Tuesday, March 17, 2009
MAYOR ADRIAN M. Fenty's acceptance of more than $36,000 in paid travel from foreign governments is "legally sufficient," in the opinion of the District's attorney general. That doesn't make his actions unobjectionable. The mayor showed a troubling lack of judgment in taking the donations and in trying to keep them secret.
When Mr. Fenty traveled to China for last year's Summer Olympics, the trip was billed simply as a private vacation. His trip to Dubai last month was revealed only after his return; again it was said to be a private trip, but this time he acknowledged -- in the sketchiest of detail -- support from the United Arab Emirates. Turns out, according to a report released Friday night by Attorney General Peter J. Nickles, government entities in China paid $11,300 for hotels, food, travel and incidentals for Mr. Fenty's weeklong stay in Beijing and Shanghai. Similarly, the UAE government paid an astonishing $25,000 for Mr. Fenty's one-week trip to Dubai. The mayor's wife and twin sons accompanied him on both trips, and, according to Mr. Nickles, the mayor paid their expenses.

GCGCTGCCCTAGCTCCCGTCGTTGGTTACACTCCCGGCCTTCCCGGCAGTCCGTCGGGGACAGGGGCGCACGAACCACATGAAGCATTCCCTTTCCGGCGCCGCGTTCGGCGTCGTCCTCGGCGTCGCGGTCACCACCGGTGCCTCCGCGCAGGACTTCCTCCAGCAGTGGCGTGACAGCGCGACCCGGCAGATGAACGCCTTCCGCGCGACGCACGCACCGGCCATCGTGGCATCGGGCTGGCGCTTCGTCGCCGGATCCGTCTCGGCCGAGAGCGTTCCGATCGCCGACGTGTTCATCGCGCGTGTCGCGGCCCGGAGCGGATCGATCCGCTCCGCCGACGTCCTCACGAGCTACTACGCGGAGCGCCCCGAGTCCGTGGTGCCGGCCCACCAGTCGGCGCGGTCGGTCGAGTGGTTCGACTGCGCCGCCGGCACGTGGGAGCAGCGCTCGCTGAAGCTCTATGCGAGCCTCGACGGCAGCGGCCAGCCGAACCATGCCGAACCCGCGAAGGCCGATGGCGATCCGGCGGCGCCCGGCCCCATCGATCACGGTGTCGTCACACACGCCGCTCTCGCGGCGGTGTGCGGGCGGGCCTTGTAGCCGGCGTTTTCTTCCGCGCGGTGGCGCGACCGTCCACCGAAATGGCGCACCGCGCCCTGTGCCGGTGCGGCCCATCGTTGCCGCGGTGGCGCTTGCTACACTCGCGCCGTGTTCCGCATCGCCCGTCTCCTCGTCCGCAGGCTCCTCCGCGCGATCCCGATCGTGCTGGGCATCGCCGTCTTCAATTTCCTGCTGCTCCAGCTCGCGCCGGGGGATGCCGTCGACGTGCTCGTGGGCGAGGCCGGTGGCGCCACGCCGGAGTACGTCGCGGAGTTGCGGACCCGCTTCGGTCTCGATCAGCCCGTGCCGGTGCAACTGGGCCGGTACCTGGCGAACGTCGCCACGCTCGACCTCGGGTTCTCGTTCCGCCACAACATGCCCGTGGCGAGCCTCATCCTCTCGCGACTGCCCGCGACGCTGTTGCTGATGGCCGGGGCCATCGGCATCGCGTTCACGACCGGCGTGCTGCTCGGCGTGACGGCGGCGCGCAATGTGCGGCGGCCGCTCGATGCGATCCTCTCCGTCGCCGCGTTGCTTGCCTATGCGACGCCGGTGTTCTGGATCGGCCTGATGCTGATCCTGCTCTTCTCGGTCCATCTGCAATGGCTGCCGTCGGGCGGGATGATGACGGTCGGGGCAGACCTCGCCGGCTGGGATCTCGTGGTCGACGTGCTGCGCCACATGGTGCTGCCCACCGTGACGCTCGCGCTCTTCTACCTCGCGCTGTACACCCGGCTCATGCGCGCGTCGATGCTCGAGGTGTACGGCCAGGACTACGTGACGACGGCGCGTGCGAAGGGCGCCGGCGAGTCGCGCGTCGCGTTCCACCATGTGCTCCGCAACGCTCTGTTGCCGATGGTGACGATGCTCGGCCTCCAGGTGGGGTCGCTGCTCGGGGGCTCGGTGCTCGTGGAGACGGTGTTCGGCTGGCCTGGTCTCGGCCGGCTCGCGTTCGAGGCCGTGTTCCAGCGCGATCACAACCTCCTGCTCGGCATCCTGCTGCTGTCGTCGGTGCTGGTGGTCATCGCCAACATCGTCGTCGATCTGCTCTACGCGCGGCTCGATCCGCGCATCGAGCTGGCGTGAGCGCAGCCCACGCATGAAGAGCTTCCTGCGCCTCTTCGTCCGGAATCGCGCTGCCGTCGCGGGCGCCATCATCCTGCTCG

No taxpayer funds were used, and Mr. Fenty seems to have latched on to that as a reason for not providing a full or timely accounting of his activities. What exactly did he do in Dubai that made it worth $25,000 to that government? Was there some reason the public wasn't told about the trip until after the fact? What city business did he conduct in China, and why wasn't it revealed at the time? The mayor of the nation's capital should not be for hire by foreign governments. Consider, for instance, the question posed by Post columnist Marc Fisher as to whether Mr. Fenty felt obligated to attend a tennis tournament in Dubai that sparked controversy after an Israeli player was denied entry to the country. In truth, we still don't really know whether Mr. Fenty was on city business (for which the District should have paid) or on vacation (for which the mayor should have paid).
Mr. Fenty promised to run a transparent administration. He heaped scorn on then-Mayor Anthony A. Williams for his extensive travels. But Mr. Williams, at least, didn't conceal anything. The mayor owes the public more than staying "legally sufficient." He ought to repay the money and promise that there will no repeat.